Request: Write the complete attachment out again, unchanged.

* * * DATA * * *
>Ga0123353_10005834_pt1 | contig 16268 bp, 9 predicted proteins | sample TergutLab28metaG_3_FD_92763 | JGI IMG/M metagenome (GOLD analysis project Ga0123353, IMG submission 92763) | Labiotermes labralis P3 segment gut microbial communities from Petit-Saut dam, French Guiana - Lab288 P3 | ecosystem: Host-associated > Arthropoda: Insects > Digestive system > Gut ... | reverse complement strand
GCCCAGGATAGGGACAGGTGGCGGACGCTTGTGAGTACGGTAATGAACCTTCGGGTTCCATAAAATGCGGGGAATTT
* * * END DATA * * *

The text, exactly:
>Ga0123353_10005834_pt1 | contig 16268 bp, 9 predicted proteins | sample TergutLab28metaG_3_FD_92763 | JGI IMG/M metagenome (GOLD analysis project Ga0123353, IMG submission 92763) | Labiotermes labralis P3 segment gut microbial communities from Petit-Saut dam, French Guiana - Lab288 P3 | ecosystem: Host-associated > Arthropoda: Insects > Digestive system > Gut ... | reverse complement strand
GCCCAGGATAGGGACAGGTGGCGGACGCTTGTGAGTACGGTAATGAACCTTCGGGTTCCATAAAATGCGGGGAATTT